Of course, you're talking about very sentimental things. I'd probably pay monthly rent to store them (we're talking smallish things, yes? And not say a grandfather's Roto-tiller, cherished and beloved?). If, after a year my reaction to seeing them again was mystification and not, say, delight, I would chuck them.

We're moving again - we never loved our place in LA so we're moving to a place we will hopefully love a little more (WD in unit!), and since it's also bigger, a visit to a storage unit is in my future.


Posted by: moira | Link to this comment | 03-24-08 8:05 AM
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thea


Posted by: read | Link to this comment | 03-24-08 8:16 AM
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Woo Moira! My goal in life is to avoid paying for a storage unit....

Re. o/c relatives, *do* try to go through as much stuff as you can, though. My dad was going to just chuck all the shit in his parents' house (they weren't huge hoarders but, y'know, stuff accumulates and dad's impatient), but Mr. B. insisted on going through everything. They found, in a drawer in a dresser in the garage that my dad would have just donated to goodwill without opening, a bunch of photos. One was a picture of my father's mother (who committed suicide) holding him as a baby. He hadn't known there were *any* photos of her still in existence.


Posted by: bitchphd | Link to this comment | 03-24-08 8:42 AM
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Also, you don't know now that you're making the right decision for later. When I was about 8, my father decided to get rid of all the original 78s he'd bought in his late teens (Bix, Tram, Miff Mole, etc.). They took up a lot of space in a small house. It never crossed his mind that his kids would be interested in them.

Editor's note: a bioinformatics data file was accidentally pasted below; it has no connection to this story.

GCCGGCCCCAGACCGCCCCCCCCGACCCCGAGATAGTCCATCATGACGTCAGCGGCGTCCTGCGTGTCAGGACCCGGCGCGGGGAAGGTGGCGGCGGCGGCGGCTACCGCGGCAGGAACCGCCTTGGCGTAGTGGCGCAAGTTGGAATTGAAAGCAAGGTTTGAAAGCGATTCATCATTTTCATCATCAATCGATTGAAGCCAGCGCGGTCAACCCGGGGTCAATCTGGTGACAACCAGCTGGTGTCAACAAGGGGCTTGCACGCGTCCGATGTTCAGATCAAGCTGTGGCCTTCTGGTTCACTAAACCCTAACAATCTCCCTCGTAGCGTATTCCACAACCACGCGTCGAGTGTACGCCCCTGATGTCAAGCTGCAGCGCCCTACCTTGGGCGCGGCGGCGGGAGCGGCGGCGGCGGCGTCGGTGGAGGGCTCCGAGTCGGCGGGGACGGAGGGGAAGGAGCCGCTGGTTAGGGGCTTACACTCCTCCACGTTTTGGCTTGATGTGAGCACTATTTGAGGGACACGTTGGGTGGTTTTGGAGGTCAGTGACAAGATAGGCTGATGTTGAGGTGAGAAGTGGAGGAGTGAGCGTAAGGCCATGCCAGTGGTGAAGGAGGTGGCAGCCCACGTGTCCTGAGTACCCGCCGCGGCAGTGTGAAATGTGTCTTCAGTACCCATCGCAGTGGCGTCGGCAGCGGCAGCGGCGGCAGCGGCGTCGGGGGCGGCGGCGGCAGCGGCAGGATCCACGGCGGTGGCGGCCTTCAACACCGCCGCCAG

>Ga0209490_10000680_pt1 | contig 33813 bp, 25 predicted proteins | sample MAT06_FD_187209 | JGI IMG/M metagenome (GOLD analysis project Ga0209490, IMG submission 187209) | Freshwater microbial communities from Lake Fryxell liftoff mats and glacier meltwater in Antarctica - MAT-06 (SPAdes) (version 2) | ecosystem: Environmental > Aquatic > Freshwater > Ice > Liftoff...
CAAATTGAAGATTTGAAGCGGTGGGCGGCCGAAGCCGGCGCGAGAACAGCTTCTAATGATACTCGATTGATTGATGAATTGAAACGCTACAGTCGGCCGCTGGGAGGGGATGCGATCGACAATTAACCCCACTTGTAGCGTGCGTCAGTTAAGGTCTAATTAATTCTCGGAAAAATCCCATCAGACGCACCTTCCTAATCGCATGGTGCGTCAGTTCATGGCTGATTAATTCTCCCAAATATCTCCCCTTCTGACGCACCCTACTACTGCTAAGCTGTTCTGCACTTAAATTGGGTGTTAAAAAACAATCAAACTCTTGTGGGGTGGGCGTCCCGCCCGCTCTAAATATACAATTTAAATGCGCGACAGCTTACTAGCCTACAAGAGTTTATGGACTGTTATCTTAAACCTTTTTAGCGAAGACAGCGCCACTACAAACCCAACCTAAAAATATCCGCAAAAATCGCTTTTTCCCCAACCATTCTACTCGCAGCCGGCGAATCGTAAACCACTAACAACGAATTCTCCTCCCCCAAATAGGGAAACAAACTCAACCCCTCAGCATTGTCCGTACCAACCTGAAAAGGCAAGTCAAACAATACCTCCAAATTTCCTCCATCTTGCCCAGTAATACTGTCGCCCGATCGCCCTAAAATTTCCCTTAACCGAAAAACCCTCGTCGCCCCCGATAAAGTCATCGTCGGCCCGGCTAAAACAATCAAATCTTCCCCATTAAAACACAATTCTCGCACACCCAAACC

Posted by: OneFatEnglishman | Link to this comment | 03-24-08 8:49 AM
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Oh, I'm not saying that paying for a storage unit is ideal, but it does focus the priorities beautifully.

And ditto going through the O/C parents' stuff carefully. In fact, that's on my to-do list as my folks are becoming more and more prone to letting things accumulate. An entire room in their house has now been given over to furniture, boxes, magazines, etc., that they will probably never use. It's not a small room.

I have no hopes of avoiding a protracted sorting-through after they pass away; I'm only trying to reset the room somewhere near zero before they fill it up again.


Posted by: moira | Link to this comment | 03-24-08 9:04 AM
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Throw away nothing - eventually, your grandchildren will sell it all on eBay.